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Is My Son's School Wrong to Deny Him Accommodations?
My son takes an advanced placement class and does well on state tests, but he struggles in some subjects. The school has repeatedly denied him accommodations. I wonder if the school could be discriminating against him because he is bright. Is that possible?
Children with ADHD and other co-occurring conditions are often bright, but have deficits that affect their performance in the classroom. Regulations and case law are clear that standardized test results aren’t an accurate measure of a child’s impairments -- or a reason for denying accommodations.
Talk with your son’s teachers about the gap between his test scores and his performance in the classroom. For instance, he may bring home the wrong book or fail to turn in assignments. Or some other ADHD symptom may be causing him to fall short academically. It’s very important to summarize the teachers’ opinions in writing, to have a paper trail that documents all of your son’s classroom problems.
Also review the school’s non-academic requirements in the student handbook. Parents and teachers should understand that behavioral issues -- not just academic deficiencies -- affect a child’s performance in school. If your son doesn’t meet these non-academic requirements -- if he acts up in class, say, or refuses to answer the teacher, or speaks out of turn -- this bolsters the case for accommodations.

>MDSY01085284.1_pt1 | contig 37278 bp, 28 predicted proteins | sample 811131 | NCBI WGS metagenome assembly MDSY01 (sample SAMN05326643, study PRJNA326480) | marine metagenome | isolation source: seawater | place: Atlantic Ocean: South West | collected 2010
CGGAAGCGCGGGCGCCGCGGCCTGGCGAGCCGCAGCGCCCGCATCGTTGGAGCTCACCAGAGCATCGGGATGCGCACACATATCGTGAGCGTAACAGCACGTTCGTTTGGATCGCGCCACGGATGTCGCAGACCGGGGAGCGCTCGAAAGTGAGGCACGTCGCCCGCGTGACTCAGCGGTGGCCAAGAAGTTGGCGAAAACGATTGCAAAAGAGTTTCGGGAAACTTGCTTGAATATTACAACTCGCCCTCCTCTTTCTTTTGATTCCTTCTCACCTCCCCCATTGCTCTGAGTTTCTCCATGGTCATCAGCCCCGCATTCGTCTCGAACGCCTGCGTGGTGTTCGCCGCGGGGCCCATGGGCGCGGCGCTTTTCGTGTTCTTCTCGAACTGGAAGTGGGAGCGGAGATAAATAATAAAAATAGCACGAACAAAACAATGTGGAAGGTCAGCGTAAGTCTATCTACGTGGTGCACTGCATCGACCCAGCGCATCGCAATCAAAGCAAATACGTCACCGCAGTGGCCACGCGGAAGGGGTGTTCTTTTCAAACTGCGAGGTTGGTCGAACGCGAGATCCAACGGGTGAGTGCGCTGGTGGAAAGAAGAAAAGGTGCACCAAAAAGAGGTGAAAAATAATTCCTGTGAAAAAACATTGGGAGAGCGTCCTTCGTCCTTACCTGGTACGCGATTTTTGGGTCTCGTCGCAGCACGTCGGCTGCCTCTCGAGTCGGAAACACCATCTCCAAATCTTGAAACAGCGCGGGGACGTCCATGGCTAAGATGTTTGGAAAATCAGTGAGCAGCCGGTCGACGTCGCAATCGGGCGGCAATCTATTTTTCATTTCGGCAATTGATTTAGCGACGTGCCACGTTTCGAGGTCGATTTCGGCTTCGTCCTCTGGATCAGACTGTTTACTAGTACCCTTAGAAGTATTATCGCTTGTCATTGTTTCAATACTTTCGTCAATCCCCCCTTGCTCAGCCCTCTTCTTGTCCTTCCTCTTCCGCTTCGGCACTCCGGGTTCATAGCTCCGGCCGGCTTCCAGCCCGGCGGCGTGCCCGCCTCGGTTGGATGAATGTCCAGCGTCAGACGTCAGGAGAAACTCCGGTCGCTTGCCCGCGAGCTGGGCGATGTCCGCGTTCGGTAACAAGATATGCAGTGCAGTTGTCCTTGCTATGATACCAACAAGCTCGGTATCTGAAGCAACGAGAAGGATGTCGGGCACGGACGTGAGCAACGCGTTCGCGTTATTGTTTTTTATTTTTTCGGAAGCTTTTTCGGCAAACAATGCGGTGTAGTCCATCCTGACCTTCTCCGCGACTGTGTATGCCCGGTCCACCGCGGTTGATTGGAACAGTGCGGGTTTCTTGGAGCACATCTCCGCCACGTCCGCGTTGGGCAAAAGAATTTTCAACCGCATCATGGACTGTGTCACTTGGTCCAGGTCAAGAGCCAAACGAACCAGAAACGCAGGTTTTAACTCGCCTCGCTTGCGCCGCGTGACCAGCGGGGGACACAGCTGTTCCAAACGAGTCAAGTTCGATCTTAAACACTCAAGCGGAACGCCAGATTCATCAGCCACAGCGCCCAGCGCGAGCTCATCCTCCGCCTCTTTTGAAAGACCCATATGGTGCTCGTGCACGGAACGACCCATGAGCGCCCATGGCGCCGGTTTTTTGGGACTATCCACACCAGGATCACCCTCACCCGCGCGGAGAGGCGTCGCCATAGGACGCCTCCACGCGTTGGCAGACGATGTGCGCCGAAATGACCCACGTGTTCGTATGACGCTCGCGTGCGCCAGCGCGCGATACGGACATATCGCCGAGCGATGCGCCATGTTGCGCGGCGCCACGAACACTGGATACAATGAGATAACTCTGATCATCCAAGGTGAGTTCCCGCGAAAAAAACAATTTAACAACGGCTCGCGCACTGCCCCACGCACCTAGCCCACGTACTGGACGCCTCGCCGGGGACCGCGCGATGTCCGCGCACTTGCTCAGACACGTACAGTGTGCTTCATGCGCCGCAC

Since Robert Tudisco was diagnosed with ADHD, he has researched and written extensively on the subject of special education law and disability advocacy, and now specializes in the area as a practicing attorney. He is a former Executive Director of the Edge Foundation, a nonprofit organization that provides specialized coaches for students with ADHD and Executive Functioning Impairment. He has served on the National Board of Directors of CHADD and is a former Vice President of ADDA. He is a frequent resource for the media, including CBS News, New York Times Magazine, Newsweek, ABC News, The BBC, The Today Show, CNN, USA Today, and The Seattle Times.